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  6. I like how you said the events in your story don't change. This gives me an idea: we should write the scene --the same events--from the POV of a character. The scene should change, a lot I might venture to say, based on who's head we're in.

    Great, great stuff.

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  7. This takes me back to my days in Science writing lab reports! Great post. I have a feeling the motor burnt out on the blender lol.

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  8. LOVE LOVE LOVE that you put this into an experimental write-up! Fabulous! I think I try to get my characters in my head first and hold THEM as a constant and then manipulate the events I subject them to, but I think subjecting DIFFERENT characters to the same thing really DOES test whether you've differentiated well. Not nearly as interesting if they'd all respond the same.

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  9. Characters in blenders - so aptly described!
    And I'll take a strawberry slushie, please.

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  10. I *love* this. Breaking it down like a scientific experiment just blew my mind. You helped me see the development of a character in a new light. Thank you!

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  11. Normally, the scientific experiment would hurt my head, but I LOVE the way you used it for characters. Brilliant! :-)

    I voted William Shatner, btw - no contest! :-)

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  12. I think I'm staying away from your blender!! :) Great way to approach it!

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  13. I grew up hearing about the scientific method applied to everything (both my parents were scientists!) but never to writing. Nice breakdown. I'll have to tell them my profession isn't so different from theirs after all :)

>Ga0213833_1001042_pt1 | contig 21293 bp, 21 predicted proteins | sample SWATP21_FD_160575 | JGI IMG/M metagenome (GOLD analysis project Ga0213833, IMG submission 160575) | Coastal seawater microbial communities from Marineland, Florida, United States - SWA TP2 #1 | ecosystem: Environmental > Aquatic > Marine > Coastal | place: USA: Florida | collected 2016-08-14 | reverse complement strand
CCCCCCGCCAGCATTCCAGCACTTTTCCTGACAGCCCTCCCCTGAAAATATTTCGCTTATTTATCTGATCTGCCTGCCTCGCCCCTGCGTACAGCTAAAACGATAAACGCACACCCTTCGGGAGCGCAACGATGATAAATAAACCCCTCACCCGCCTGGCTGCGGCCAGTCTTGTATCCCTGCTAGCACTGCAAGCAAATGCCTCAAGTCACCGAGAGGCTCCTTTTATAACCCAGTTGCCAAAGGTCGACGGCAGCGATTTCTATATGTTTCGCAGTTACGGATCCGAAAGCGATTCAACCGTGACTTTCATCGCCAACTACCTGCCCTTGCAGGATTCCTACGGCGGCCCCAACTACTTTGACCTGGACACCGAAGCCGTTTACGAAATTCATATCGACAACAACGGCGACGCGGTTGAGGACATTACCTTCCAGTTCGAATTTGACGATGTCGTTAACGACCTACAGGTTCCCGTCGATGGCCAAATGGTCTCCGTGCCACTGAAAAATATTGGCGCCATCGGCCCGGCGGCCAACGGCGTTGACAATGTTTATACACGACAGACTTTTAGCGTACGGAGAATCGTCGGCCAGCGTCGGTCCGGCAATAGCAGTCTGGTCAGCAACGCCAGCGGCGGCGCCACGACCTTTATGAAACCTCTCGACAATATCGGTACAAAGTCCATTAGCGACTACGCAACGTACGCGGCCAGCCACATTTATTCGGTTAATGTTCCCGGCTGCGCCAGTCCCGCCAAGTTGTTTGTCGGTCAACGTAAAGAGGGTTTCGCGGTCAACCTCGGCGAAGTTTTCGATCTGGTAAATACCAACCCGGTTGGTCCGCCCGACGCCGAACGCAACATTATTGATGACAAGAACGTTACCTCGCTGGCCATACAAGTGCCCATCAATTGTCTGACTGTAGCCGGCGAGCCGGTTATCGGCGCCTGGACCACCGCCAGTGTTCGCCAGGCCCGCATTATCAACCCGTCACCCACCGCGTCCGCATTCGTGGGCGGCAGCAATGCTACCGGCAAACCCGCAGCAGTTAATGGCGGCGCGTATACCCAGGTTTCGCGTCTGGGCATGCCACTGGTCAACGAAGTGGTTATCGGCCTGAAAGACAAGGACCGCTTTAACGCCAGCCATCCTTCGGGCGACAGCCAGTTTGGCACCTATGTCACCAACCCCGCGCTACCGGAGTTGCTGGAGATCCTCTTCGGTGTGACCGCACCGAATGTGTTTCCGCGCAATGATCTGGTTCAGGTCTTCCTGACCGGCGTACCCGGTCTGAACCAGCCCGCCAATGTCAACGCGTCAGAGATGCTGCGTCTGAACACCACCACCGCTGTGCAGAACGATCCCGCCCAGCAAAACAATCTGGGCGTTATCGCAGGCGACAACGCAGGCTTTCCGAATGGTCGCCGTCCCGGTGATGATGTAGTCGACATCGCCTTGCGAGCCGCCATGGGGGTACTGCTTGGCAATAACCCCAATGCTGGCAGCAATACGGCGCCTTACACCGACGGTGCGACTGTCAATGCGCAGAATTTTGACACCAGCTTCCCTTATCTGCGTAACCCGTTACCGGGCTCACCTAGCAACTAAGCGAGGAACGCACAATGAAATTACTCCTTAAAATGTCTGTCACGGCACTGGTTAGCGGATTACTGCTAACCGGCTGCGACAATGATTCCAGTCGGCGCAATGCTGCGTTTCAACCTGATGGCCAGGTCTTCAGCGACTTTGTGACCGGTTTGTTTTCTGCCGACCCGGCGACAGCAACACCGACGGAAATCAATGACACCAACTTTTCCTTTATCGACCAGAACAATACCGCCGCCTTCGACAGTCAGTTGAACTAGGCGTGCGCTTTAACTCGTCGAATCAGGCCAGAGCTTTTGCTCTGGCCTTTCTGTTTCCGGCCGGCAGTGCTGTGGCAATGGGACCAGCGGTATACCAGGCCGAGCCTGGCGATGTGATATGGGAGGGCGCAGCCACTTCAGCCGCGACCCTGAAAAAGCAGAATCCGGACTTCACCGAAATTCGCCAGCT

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  14. Haha, love it! But as a professional smoothie girl, I can tell you that even commercial blenders would not do well with household items ;)

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  15. You have some excellent tidbits in here. I've never thought about the fact that the scenes should stay the same but be different from different characters heads. But its so true. We each have our own version of reality.

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  16. Interesting take on this! Nice to read something different :o)

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  17. Very cool take on this!!! This is another take from what I've seen, and you've done excellent with all your tidbits!

    Sorry I'm late! Still trying to make all my rounds!

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  18. Love the blender experiment! Nicely done. Just wondering if the pillow survived? LOL.

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  19. Using real people for inspiration can be so effective. I sometimes have my students make a list of their friends' quirks and then assign some of those quirks to their characters. It can be an interesting way to bring out flaws in the characters that might have gone unnoticed before.

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  20. I love your twist on this. Characters in a blender is genius and I too would like to see that video! Great tidbits Chris!

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  21. Hey Chris! Thanks for offering to post for me on October 19. I was going to email you the information, but couldn't find your address. Mine's alexjcavanaugh AT earthlink.net. Thanks!

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  22. I taught for 17 years...I use stuff from my kiddos too. :)

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  23. I love your approach to this - you've got yourself a new follower!

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  24. Love your approach - I was a science major in college (chemistry) so it tickles my fancy that you used the scientific method. Awesome! And excellent points all around.

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  25. I love your scientific approach! Great post!